VANCOUVER — Geroy Simon was scheduled to play golf on Thursday, not that he had any great desire despite a respectable 17-handicap. Instead, as a director of Canadian university scouting and player personnel assistant with the B.C. Lions, it was expected.
That is until he realized there was a conflict in his schedule, something about being inducted into the B.C. Football Hall of Fame.
Simon is busy these days as he approaches his 42nd birthday on Monday. Along with evaluating CIS players, he serves as a personnel scout and talent evaluator. He mentors players as an unofficial assistant coach, helps formulate the 44-man roster each week and represents the organization as an ambassador, attending golf tournaments and shaking hands when necessary. He’s in his third year as a member of the Lions’ football operations staff after beginning as a player-business developmental adviser.
“I do a little bit of everything,” said the Lions’ all-time leading receiver, although he’s had to curtail his travel schedule since the sudden death of his wife, Tracy, on April 30, leaving him to raise their two teenage children alone.
That Simon remained in the game upon his retirement in 2014 is hardly a surprise. One of the Canadian Football League’s greatest receivers, he retired after 237 games having caught 1,029 passes for 16,352 yards along with 103 touchdowns over 15 seasons, the majority spent with B.C. He’s the league’s career leader in yards by a receiver — a total that likely will never be surpassed — was named the most outstanding player in 2006 and will be inducted into the Canadian Football Hall of Fame next week. He won three Grey Cups and was a six-time league all-star.
“I always had plans for him in the future,” said Wally Buono, the Lions’ general manager and head coach — and the man responsible for trading Simon to Saskatchewan in 2013, his final season as a player.
“He’s always been a very smart player. He’s always been a leader in the locker room and on the field. He’s always been very grounded. He’s level-headed,” Buono continued. “He was very much involved. You could see he was a no-nonsense person. People who have a love for the game, it transcends beyond their playing career.”
With Buono, 67, committed to his dual role only until the end of this season — but under contract to owner David Braley through 2018 in an undisclosed capacity — it’s natural to connect the dots and assume Simon’s being groomed to replace the Lions’ grand poobah as GM, although he has less experience than Neil McEvoy, the team’s director of football operations and player personnel.
Buono quickly diffused such speculation about Simon, while extolling his virtues.
“I think he has an eye for talent. He’s firm enough and ruthless enough,” Buono said. “You have to be a benevolent dictator. Some decisions are going to be brutal and you can’t be afraid. I see those things in Geroy. He’s not afraid. When I ask him his opinion, it’s bang, bang, bang. At times, he has no mercy at all. I’m not saying that’s good or bad. He’s not afraid to give his opinion. He’s not afraid to stand out there. He’s done a good job.”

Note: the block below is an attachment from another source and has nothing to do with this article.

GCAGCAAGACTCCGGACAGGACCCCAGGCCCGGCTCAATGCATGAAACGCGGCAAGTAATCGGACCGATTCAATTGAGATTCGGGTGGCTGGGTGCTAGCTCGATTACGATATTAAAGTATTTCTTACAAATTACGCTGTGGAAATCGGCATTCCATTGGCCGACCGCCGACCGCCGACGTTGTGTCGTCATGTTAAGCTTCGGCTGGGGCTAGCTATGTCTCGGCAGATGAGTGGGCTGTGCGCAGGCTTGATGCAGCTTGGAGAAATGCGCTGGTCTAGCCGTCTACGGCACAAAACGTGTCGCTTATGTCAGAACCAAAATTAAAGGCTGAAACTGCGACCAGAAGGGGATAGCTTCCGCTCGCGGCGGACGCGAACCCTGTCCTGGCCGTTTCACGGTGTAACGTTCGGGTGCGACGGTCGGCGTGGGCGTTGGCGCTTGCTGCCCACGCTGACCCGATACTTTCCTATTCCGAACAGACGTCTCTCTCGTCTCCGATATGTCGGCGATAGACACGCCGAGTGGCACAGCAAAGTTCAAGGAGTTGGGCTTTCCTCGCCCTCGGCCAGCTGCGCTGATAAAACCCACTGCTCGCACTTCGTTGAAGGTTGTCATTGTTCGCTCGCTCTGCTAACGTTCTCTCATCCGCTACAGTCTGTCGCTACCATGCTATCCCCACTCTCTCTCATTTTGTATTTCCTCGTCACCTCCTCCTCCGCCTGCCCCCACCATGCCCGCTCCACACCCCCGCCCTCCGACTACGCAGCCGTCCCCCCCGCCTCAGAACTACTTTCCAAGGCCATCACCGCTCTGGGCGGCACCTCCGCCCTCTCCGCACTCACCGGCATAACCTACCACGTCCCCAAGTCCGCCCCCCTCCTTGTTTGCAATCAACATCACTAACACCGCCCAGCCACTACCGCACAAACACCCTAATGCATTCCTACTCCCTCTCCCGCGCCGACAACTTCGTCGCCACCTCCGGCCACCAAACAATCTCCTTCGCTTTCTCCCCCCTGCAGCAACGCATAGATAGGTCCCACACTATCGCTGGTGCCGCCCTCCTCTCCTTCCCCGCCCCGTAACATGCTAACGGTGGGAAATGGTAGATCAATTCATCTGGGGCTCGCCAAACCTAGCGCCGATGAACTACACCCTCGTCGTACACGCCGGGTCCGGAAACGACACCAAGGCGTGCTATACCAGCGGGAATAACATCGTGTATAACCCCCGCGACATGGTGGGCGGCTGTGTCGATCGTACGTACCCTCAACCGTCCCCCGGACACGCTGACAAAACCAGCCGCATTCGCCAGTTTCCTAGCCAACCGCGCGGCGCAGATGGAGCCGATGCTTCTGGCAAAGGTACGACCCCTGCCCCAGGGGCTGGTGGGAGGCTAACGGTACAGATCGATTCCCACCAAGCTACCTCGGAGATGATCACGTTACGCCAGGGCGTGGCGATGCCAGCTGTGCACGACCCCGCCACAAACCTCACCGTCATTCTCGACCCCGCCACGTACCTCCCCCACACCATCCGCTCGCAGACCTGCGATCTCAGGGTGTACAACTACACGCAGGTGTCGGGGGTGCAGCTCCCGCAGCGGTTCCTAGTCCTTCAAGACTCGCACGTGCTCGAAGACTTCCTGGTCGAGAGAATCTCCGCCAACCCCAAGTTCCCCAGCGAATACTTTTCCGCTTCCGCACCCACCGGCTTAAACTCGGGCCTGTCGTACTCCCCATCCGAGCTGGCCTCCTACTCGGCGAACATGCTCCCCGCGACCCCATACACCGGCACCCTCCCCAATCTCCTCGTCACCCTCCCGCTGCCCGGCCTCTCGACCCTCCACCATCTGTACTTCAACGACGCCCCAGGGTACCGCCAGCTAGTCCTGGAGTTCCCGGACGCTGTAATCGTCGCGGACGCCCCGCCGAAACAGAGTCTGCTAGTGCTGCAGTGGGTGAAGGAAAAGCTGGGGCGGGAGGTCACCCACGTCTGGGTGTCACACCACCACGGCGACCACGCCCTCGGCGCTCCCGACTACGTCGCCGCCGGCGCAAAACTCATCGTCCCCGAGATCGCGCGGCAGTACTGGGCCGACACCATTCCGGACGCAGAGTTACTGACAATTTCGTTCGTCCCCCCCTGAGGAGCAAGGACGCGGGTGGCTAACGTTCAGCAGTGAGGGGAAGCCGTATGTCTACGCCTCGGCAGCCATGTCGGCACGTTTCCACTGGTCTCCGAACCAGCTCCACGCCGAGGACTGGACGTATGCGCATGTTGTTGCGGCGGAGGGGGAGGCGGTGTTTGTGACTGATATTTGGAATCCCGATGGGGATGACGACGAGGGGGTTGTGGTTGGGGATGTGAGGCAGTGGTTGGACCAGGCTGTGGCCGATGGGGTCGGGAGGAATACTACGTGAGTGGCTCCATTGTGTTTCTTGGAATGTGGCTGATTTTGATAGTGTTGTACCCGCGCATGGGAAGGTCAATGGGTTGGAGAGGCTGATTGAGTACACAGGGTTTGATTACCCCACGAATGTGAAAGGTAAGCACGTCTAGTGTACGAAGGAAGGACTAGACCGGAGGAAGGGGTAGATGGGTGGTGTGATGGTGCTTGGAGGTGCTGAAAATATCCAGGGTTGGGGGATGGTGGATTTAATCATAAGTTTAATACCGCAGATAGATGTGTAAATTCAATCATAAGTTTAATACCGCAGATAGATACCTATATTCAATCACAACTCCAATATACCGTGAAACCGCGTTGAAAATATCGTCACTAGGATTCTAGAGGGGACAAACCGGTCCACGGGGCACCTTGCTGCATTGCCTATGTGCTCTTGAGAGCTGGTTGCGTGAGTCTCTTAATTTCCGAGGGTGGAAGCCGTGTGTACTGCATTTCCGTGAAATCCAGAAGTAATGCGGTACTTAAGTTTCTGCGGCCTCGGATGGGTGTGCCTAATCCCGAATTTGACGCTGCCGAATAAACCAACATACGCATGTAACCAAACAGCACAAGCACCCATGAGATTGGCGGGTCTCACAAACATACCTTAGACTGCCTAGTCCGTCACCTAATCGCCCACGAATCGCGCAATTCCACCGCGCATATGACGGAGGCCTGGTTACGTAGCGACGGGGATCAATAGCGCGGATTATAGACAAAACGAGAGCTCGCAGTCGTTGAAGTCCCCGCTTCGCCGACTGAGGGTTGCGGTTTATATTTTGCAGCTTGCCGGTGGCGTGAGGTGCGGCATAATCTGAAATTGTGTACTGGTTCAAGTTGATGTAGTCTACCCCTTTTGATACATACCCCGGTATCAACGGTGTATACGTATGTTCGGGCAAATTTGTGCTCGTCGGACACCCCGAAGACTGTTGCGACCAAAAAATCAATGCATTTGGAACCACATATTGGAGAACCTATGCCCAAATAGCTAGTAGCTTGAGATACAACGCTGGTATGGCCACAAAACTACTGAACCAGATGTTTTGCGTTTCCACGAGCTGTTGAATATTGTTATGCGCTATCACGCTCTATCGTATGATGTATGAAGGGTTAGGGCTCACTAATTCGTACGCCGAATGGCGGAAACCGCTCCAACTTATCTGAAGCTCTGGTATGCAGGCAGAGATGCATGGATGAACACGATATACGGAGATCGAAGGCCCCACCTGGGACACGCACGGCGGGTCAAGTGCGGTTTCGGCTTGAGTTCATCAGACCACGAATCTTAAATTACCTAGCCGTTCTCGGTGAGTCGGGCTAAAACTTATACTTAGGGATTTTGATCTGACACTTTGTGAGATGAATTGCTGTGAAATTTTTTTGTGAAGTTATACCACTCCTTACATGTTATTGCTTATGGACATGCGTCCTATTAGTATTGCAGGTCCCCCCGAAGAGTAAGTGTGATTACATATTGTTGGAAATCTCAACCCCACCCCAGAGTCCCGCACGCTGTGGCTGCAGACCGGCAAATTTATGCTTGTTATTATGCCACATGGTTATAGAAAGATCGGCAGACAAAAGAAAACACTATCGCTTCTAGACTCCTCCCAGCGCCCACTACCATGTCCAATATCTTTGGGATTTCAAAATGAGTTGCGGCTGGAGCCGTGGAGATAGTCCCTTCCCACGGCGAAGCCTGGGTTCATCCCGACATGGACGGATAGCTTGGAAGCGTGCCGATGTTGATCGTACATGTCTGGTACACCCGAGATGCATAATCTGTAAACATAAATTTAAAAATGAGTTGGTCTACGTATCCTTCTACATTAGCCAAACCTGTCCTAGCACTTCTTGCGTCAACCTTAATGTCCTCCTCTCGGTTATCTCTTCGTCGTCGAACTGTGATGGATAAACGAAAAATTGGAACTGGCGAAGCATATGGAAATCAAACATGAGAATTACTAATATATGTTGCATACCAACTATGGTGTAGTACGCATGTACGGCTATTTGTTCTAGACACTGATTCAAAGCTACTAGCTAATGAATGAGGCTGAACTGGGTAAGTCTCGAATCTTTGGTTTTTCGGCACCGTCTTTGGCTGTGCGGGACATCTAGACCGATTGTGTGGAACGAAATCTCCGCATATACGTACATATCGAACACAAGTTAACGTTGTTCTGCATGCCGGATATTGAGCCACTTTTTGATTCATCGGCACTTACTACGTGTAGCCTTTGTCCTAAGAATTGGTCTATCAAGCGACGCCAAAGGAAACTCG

Simon displays the same swagger at the management level he possessed as a star athlete. He proclaims, without hesitation, he’s ready to be a GM, but added that so much detail and organization goes into the position.
“It’s like putting together a puzzle. You have to find the right pieces and put them in the right places,” he explained. “That’s the goal, to be a GM, to have my own team. I think there are some expectations for me, but I also have my own expectations and my own way of doing things. I sit and watch and learn. I’m learning how, and how not to, do things as a leader of an organization. I’m creating my own niche and my own way of doing things.”
Simon has come to quickly realize any successful GM can’t do it alone and doesn’t have all the answers. He must be surrounded by colleagues who can handle scouting, personnel and salary-cap issues. But he also understands the sum can only be as good as the parts, that it takes the horses to lead a team to a championship.
“The most intriguing thing is putting together a team, trying to get these guys going in the right direction to accomplish a winning season and a championship,” he said. “The hard part is knowing I knew how to do that as a player. … Being on this side, I can’t actively do it.
“The challenge is letting these guys figure it out on their own. It’s on them. You give them the tools to be successful, but it’s up to them to use those tools. If not, you have to move on from a player. That’s definitely a tough part of the job, letting a player go. I just try to be as honest and direct as possible and give them the information.”
The words might be coming from Simon, but the same phrases have been uttered by Buono for years. It’s clear Simon learned at the feet of the master, inheriting many of his traits and mannerisms.
“I just enjoyed being on the other side of football,” he explained. “Football’s the thing that made me feel like I was accomplishing something.”
Photo Courtesy of the BC Lions